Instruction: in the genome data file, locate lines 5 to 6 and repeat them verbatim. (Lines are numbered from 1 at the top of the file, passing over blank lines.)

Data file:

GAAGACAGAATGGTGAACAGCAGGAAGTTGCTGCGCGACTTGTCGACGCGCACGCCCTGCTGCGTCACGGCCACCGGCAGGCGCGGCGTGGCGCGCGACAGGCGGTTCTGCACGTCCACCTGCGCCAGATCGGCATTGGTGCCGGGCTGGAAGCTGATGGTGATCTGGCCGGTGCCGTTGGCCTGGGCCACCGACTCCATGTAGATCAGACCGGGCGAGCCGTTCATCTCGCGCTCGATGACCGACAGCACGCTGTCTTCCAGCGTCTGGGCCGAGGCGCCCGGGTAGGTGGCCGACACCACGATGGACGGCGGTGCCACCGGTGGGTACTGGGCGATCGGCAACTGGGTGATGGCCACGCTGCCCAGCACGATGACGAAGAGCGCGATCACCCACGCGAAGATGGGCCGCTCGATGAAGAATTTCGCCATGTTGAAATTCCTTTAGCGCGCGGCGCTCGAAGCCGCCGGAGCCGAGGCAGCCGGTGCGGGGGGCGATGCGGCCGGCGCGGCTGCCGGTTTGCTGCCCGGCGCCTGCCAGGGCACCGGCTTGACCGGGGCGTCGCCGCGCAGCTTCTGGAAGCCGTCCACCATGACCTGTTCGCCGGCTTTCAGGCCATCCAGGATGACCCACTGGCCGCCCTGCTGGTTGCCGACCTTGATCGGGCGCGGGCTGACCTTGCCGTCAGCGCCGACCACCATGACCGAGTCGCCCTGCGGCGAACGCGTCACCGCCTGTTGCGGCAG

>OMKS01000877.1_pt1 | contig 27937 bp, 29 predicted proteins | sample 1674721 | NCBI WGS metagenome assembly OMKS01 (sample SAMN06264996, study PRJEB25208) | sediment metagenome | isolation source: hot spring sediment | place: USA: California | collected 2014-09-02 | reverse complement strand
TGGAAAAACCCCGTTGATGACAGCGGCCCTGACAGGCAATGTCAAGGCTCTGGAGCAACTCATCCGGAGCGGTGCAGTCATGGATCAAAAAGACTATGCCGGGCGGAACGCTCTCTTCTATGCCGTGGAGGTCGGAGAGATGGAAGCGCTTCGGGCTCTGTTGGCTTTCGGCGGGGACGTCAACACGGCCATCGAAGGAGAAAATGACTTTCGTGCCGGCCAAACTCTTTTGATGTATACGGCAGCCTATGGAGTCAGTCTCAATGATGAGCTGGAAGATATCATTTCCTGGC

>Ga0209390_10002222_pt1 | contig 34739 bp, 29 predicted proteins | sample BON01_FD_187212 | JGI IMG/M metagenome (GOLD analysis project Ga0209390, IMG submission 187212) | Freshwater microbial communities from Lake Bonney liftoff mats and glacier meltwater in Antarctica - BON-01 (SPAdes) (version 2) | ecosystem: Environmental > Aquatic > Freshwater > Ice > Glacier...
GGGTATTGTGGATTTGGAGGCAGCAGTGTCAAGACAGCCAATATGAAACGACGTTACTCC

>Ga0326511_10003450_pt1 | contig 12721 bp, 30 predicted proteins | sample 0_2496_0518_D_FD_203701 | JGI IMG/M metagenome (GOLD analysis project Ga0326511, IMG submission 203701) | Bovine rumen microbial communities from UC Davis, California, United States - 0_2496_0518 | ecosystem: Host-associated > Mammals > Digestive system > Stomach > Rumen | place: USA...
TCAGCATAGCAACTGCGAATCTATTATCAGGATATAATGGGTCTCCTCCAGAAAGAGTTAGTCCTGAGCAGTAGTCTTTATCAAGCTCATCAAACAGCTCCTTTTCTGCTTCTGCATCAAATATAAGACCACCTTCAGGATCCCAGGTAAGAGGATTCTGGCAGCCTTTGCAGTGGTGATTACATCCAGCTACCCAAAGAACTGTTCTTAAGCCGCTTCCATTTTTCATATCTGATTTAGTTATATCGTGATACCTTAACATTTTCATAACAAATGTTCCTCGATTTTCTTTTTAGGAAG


GGGTATTGTGGATTTGGAGGCAGCAGTGTCAAGACAGCCAATATGAAACGACGTTACTCC

>Ga0326511_10003450_pt1 | contig 12721 bp, 30 predicted proteins | sample 0_2496_0518_D_FD_203701 | JGI IMG/M metagenome (GOLD analysis project Ga0326511, IMG submission 203701) | Bovine rumen microbial communities from UC Davis, California, United States - 0_2496_0518 | ecosystem: Host-associated > Mammals > Digestive system > Stomach > Rumen | place: USA...